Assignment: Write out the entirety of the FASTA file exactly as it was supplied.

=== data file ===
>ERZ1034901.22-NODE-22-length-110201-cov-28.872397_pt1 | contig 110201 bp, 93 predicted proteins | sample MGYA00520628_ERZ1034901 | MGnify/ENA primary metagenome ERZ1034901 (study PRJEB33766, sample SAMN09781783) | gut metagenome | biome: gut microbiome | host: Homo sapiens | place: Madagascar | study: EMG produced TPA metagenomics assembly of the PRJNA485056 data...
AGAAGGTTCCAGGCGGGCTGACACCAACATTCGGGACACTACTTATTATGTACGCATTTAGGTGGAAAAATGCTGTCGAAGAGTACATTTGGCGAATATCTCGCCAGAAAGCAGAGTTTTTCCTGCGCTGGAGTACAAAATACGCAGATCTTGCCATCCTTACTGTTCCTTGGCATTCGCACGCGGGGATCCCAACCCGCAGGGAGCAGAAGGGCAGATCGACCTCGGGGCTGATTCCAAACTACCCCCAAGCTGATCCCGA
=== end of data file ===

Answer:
>ERZ1034901.22-NODE-22-length-110201-cov-28.872397_pt1 | contig 110201 bp, 93 predicted proteins | sample MGYA00520628_ERZ1034901 | MGnify/ENA primary metagenome ERZ1034901 (study PRJEB33766, sample SAMN09781783) | gut metagenome | biome: gut microbiome | host: Homo sapiens | place: Madagascar | study: EMG produced TPA metagenomics assembly of the PRJNA485056 data...
AGAAGGTTCCAGGCGGGCTGACACCAACATTCGGGACACTACTTATTATGTACGCATTTAGGTGGAAAAATGCTGTCGAAGAGTACATTTGGCGAATATCTCGCCAGAAAGCAGAGTTTTTCCTGCGCTGGAGTACAAAATACGCAGATCTTGCCATCCTTACTGTTCCTTGGCATTCGCACGCGGGGATCCCAACCCGCAGGGAGCAGAAGGGCAGATCGACCTCGGGGCTGATTCCAAACTACCCCCAAGCTGATCCCGA